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Brother Wolf: Native Americans say upcoming wolf hunt is premature and disrespectful

On July 17, in a conference room at a Holiday Inn in Stevens Point, Ojibwe tribal elder Joe Rose stood before the state Natural Resources Board at a hearing about the state’s inaugural wolf hunting season to tell a story. It didn’t mention quotas, depredation or trapping.

Instead, Rose, 77, who has lived on the Bad River Reservation along the Lake Superior shore since his birth — land he and other tribal members share with four wolf packs — told the story of the Anishinaabe (Ojibwe ancestors) and ma’iingan, the wolf — a story of creation that forged a bond between the two.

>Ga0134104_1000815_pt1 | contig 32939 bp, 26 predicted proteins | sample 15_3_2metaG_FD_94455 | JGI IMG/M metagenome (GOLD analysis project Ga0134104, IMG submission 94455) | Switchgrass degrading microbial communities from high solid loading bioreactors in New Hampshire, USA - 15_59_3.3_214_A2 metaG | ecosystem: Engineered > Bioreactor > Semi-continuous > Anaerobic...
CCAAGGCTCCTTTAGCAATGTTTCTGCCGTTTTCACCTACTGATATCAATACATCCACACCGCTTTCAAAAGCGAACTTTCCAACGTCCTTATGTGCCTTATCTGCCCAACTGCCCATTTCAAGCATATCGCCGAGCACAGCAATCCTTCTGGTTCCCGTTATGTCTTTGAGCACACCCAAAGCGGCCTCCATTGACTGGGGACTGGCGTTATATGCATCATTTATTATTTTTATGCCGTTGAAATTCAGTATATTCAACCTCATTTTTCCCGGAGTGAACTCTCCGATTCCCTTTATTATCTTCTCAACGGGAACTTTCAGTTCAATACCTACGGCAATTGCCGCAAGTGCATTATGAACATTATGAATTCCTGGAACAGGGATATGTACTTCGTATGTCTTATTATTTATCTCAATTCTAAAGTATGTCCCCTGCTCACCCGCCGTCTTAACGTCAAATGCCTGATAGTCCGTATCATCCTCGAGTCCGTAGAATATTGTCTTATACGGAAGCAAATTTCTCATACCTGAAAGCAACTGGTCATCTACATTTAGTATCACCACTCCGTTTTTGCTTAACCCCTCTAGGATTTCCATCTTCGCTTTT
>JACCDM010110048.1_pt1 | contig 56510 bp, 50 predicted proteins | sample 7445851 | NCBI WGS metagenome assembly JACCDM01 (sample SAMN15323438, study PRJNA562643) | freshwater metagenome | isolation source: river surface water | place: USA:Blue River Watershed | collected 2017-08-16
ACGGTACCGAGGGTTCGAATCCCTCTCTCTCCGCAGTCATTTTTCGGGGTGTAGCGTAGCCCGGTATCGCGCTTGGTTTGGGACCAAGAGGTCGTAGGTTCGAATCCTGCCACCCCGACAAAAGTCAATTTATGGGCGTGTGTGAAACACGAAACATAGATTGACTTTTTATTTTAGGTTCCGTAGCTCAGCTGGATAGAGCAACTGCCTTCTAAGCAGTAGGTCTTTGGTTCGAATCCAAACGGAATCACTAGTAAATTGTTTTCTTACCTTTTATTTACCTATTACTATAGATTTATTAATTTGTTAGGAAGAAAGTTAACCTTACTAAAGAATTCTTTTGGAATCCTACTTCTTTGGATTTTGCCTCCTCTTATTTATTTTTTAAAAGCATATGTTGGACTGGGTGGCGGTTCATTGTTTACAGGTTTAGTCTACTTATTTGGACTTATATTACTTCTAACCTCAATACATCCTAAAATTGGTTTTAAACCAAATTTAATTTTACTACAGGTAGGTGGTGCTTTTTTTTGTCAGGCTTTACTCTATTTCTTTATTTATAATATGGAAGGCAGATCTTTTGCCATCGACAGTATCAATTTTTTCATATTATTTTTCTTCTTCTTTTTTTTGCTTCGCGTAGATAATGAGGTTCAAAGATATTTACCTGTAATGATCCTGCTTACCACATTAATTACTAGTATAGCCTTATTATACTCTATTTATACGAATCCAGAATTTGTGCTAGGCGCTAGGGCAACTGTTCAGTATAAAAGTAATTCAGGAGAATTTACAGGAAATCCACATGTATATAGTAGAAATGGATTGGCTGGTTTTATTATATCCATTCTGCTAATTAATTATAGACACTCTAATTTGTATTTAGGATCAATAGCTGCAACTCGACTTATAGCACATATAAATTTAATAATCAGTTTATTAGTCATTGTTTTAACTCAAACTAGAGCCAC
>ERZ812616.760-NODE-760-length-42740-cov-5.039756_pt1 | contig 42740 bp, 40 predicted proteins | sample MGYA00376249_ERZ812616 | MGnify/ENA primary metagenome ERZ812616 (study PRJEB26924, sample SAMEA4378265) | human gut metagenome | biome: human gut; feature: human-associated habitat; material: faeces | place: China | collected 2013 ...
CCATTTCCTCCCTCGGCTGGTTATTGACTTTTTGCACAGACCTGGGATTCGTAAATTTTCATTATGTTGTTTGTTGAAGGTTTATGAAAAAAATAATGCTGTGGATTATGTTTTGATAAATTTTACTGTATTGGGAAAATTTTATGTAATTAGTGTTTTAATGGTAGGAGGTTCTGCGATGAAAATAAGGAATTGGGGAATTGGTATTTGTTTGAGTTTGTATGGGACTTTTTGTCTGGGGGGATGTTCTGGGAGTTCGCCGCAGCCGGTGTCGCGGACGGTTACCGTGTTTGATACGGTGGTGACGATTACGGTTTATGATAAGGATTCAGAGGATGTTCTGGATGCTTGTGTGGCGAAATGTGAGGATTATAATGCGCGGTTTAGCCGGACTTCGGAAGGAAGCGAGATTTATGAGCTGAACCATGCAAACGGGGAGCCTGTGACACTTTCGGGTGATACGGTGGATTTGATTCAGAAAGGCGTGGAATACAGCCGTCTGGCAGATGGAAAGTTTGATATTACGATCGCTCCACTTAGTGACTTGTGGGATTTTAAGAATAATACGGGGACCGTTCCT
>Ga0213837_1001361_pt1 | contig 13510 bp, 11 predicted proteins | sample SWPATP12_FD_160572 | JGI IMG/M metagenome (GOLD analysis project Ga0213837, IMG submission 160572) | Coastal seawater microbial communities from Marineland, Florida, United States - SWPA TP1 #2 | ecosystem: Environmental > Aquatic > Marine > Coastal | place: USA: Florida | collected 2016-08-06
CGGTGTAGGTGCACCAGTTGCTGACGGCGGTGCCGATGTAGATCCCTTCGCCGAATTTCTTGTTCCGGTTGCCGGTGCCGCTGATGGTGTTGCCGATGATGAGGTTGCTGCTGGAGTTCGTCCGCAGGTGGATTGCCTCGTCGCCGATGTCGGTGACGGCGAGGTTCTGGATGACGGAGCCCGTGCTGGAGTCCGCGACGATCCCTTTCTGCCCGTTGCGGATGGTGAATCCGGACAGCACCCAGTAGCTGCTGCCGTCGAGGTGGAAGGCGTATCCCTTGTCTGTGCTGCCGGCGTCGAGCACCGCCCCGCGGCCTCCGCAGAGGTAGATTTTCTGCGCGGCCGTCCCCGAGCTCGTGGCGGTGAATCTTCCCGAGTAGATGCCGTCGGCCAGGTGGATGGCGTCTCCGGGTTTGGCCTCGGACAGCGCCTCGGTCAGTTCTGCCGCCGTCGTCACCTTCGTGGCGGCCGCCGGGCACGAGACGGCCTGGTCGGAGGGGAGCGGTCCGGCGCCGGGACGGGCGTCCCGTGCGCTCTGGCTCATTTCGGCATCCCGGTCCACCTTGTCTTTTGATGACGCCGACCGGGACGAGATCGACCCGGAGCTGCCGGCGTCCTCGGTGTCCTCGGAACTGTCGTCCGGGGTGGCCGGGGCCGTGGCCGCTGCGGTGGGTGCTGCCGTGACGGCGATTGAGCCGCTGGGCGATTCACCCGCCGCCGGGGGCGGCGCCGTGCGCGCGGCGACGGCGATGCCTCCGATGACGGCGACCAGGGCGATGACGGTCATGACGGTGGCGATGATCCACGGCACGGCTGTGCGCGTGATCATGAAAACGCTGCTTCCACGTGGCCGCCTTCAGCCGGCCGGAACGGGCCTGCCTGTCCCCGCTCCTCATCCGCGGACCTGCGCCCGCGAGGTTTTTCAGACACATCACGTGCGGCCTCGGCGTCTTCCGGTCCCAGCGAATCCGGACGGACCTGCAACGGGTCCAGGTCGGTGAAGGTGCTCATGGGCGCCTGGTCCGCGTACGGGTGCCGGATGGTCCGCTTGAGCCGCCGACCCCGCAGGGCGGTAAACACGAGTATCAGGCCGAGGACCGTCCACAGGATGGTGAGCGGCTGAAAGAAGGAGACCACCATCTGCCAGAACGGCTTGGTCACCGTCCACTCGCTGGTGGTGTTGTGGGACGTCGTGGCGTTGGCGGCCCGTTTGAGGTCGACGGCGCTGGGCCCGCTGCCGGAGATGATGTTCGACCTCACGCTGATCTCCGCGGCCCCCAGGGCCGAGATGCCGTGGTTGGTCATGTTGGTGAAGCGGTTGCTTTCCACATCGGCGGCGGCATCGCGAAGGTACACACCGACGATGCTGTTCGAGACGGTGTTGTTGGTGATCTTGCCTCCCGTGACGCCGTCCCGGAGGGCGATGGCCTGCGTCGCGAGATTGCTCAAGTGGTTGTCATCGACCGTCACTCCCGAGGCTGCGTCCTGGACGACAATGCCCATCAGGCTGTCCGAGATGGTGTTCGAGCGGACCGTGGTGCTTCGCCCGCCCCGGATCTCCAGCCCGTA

The story is one in which ma’iingan becomes man’s guide, and eventually a brother, as he takes him around Mother Earth to name all living things.

In the story, the Great Spirit warns man that should the wolf some day no longer have a place in which to retreat, and “pass out of existence,” all other humans would soon follow.

“Our destiny is related to the destiny of the ma’iingan,” Rose told the board. “That’s part of our teachings.”

But the creation story that depicts the wolf as a companion of man stands in stark contrast to the European view of the wolf, still held today by many non-native people.

The “Little Red Riding Hood” image of the big, bad wolf is alive and well, tribal representatives and wolf experts say. It’s this cultural divide that has the native people opposing the state’s first wolf harvest, while others are eager for a chance to hunt an animal that has recolonized Wisconsin after being driven out of the state in the 1950s…

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